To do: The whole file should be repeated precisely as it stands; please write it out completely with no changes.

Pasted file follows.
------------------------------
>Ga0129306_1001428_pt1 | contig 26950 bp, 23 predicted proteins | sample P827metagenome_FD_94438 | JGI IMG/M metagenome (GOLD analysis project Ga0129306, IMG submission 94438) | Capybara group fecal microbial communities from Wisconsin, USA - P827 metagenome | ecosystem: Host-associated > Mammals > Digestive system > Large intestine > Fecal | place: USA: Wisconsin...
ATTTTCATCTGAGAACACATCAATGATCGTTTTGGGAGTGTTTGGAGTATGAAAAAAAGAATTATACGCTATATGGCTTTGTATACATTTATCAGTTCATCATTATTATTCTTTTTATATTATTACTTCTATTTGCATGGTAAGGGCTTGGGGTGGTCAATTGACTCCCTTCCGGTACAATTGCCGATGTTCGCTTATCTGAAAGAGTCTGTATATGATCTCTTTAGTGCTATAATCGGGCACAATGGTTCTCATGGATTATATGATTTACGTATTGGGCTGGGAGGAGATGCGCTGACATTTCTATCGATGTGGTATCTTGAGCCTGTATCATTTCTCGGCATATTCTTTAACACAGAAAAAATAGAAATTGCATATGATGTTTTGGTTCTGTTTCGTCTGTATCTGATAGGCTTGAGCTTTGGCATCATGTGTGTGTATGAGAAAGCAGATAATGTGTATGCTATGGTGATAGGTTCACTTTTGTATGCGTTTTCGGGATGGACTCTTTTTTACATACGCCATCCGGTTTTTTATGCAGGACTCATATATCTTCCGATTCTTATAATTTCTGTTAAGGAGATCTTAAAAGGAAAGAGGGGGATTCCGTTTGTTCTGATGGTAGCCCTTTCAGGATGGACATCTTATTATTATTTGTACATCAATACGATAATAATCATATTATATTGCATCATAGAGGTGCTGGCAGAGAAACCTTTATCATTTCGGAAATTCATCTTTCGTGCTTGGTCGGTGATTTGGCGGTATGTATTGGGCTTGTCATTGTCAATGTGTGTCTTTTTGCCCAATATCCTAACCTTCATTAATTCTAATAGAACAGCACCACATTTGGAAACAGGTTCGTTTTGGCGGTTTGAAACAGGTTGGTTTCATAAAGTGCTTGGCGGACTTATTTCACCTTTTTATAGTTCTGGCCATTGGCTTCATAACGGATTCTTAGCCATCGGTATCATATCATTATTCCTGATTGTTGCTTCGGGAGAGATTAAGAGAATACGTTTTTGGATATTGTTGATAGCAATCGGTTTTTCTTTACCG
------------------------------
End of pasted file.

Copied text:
>Ga0129306_1001428_pt1 | contig 26950 bp, 23 predicted proteins | sample P827metagenome_FD_94438 | JGI IMG/M metagenome (GOLD analysis project Ga0129306, IMG submission 94438) | Capybara group fecal microbial communities from Wisconsin, USA - P827 metagenome | ecosystem: Host-associated > Mammals > Digestive system > Large intestine > Fecal | place: USA: Wisconsin...
ATTTTCATCTGAGAACACATCAATGATCGTTTTGGGAGTGTTTGGAGTATGAAAAAAAGAATTATACGCTATATGGCTTTGTATACATTTATCAGTTCATCATTATTATTCTTTTTATATTATTACTTCTATTTGCATGGTAAGGGCTTGGGGTGGTCAATTGACTCCCTTCCGGTACAATTGCCGATGTTCGCTTATCTGAAAGAGTCTGTATATGATCTCTTTAGTGCTATAATCGGGCACAATGGTTCTCATGGATTATATGATTTACGTATTGGGCTGGGAGGAGATGCGCTGACATTTCTATCGATGTGGTATCTTGAGCCTGTATCATTTCTCGGCATATTCTTTAACACAGAAAAAATAGAAATTGCATATGATGTTTTGGTTCTGTTTCGTCTGTATCTGATAGGCTTGAGCTTTGGCATCATGTGTGTGTATGAGAAAGCAGATAATGTGTATGCTATGGTGATAGGTTCACTTTTGTATGCGTTTTCGGGATGGACTCTTTTTTACATACGCCATCCGGTTTTTTATGCAGGACTCATATATCTTCCGATTCTTATAATTTCTGTTAAGGAGATCTTAAAAGGAAAGAGGGGGATTCCGTTTGTTCTGATGGTAGCCCTTTCAGGATGGACATCTTATTATTATTTGTACATCAATACGATAATAATCATATTATATTGCATCATAGAGGTGCTGGCAGAGAAACCTTTATCATTTCGGAAATTCATCTTTCGTGCTTGGTCGGTGATTTGGCGGTATGTATTGGGCTTGTCATTGTCAATGTGTGTCTTTTTGCCCAATATCCTAACCTTCATTAATTCTAATAGAACAGCACCACATTTGGAAACAGGTTCGTTTTGGCGGTTTGAAACAGGTTGGTTTCATAAAGTGCTTGGCGGACTTATTTCACCTTTTTATAGTTCTGGCCATTGGCTTCATAACGGATTCTTAGCCATCGGTATCATATCATTATTCCTGATTGTTGCTTCGGGAGAGATTAAGAGAATACGTTTTTGGATATTGTTGATAGCAATCGGTTTTTCTTTACCG